Uncovering it, grabbing it and implementing changes will lead to the game-changing innovation and manufacturing efficiencies our industry so desires.
This month in
Food Engineering, we present our 33rd Annual Plant Construction Survey. While it’s no surprise to see plant projects are down 6 percent in this sluggish economy, I’m happy to report operations professionals are continuing to harvest low-hanging fruit and making the best of equipment on hand. Today, it’s all about intelligent asset utilization.
But there’s a dichotomy.
A year ago, when we polled our readers about asset management systems, only half responded they even had one. And of the half who do, 50 percent are unsure if they are getting any return on investment from it. At the time, I viewed this as a truly missed opportunity for overall equipment efficiency and the quest for continuous improvement that’s essential to successful manufacturing operations today.
Fast forward to 2010. It’s a different world with a changed manufacturing landscape.
According to the engineering firms interviewed for this cover story, industry consolidation and excess manufacturing capacity have caused processors to metamorphose their operations, leading to more facility renovations, conversions and expansions. To make better use of existing assets, processors have relocated production lines, sometimes completely closing sites that no longer make sense.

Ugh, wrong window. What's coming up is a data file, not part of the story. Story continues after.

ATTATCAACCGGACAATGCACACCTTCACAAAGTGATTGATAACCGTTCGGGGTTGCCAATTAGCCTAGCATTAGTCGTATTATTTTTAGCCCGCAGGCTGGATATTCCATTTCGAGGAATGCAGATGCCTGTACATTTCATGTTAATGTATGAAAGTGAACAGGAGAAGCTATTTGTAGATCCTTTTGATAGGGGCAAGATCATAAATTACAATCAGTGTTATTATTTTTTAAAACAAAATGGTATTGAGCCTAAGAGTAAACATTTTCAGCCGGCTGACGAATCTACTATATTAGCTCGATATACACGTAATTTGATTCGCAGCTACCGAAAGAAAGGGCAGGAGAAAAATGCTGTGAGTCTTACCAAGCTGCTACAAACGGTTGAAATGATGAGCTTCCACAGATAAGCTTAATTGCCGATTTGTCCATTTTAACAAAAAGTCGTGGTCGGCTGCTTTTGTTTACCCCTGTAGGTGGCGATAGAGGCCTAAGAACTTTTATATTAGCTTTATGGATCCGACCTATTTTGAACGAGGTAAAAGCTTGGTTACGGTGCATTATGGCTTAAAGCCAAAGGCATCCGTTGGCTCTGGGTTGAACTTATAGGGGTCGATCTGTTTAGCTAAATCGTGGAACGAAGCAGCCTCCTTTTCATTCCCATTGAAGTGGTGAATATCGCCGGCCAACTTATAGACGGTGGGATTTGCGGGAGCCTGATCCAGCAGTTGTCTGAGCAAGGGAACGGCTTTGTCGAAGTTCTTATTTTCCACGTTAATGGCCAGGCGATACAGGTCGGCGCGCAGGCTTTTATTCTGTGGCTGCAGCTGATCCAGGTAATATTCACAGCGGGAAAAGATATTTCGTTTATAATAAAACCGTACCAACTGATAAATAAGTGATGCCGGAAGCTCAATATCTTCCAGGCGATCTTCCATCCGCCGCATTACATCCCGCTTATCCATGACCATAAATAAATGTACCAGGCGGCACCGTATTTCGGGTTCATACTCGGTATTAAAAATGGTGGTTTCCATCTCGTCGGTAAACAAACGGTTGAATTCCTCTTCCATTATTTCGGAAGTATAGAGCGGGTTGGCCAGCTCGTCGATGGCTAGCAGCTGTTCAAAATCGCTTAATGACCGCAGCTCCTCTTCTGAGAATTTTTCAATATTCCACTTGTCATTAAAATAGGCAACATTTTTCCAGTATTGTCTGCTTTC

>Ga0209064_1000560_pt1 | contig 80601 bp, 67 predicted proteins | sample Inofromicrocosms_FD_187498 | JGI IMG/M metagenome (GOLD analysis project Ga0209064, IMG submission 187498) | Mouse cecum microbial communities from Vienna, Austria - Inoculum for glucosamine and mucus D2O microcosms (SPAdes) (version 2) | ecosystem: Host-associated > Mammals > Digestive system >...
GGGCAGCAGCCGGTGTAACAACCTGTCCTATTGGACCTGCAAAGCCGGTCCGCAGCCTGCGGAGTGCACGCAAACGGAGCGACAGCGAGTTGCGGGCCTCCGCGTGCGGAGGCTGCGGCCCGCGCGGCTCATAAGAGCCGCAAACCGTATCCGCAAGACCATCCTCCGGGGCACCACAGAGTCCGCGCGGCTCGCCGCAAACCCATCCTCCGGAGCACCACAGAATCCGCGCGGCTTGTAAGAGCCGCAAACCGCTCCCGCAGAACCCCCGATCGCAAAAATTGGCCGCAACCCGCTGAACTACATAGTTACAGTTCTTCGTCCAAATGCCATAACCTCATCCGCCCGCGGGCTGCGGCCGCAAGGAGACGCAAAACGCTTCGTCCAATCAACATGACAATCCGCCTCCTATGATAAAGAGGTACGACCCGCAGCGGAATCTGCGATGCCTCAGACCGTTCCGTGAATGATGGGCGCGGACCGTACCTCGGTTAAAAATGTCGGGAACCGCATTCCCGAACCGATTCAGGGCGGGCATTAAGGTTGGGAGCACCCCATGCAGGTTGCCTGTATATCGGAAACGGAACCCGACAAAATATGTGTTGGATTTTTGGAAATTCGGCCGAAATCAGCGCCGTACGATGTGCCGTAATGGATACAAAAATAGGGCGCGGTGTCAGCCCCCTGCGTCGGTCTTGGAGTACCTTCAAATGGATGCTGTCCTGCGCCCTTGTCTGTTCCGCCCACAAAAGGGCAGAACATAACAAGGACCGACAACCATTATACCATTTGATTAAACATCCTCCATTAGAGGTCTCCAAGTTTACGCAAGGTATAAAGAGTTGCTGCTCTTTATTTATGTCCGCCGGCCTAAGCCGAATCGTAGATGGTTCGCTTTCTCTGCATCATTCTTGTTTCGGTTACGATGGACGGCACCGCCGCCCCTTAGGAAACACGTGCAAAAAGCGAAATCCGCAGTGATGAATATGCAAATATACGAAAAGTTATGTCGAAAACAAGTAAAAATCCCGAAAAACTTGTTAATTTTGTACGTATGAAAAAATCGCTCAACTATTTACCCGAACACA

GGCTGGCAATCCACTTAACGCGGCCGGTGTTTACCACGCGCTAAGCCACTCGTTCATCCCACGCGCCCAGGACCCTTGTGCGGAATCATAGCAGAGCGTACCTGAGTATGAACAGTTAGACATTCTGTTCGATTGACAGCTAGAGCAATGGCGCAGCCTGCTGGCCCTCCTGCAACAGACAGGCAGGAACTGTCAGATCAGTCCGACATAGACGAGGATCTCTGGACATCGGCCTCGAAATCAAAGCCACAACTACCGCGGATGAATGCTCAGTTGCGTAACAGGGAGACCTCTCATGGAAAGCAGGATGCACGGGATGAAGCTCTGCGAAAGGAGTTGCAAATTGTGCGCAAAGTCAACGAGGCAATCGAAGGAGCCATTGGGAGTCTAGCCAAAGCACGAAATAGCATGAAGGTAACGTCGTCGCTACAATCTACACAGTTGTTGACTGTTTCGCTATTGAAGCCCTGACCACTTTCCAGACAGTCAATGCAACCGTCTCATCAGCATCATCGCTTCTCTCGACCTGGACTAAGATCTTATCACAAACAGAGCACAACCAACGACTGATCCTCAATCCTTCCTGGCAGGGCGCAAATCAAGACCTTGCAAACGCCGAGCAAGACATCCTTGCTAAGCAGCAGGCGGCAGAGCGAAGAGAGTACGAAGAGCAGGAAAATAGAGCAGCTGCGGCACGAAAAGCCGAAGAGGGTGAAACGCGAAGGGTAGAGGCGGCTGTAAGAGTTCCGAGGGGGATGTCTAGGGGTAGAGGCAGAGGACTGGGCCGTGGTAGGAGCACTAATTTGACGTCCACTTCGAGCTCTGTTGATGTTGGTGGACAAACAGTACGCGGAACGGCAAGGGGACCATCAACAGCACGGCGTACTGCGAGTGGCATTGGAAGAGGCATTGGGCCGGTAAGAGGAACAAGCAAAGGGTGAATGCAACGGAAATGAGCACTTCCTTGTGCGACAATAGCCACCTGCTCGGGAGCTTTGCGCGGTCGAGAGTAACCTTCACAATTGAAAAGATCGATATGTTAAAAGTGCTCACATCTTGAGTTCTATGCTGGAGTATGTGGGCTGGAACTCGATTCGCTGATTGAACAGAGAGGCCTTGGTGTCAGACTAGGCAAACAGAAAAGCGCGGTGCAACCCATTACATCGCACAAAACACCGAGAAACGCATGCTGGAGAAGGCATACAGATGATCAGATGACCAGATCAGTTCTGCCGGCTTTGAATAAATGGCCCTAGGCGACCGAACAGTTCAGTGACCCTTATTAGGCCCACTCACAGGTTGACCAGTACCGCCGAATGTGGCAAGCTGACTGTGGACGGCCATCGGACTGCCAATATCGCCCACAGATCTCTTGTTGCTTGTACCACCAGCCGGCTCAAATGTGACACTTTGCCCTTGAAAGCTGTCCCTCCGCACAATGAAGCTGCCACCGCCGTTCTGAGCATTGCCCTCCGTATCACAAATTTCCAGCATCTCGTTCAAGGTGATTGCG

Food makers are becoming smarter about ways to save a buck in operational matters. In this economic climate where consumers continue to clip coupons and eat more meals at home, manufacturers continue to invest in existing assets instead of building a new plant. In many cases, it’s not only necessary for the bottom line, it can be good for the planet, too.
Yes, there’s still some low-hanging fruit out there in sustainability, operational efficiencies, changeover time, machinery flexibility, round the clock operations and supply chains. And uncovering it, grabbing it and implementing modifications will lead to the game-changing innovation and manufacturing efficiencies our industry so desires.
Editor's Note: Grab it! There's still some low-hanging fruit out there
July 1, 2010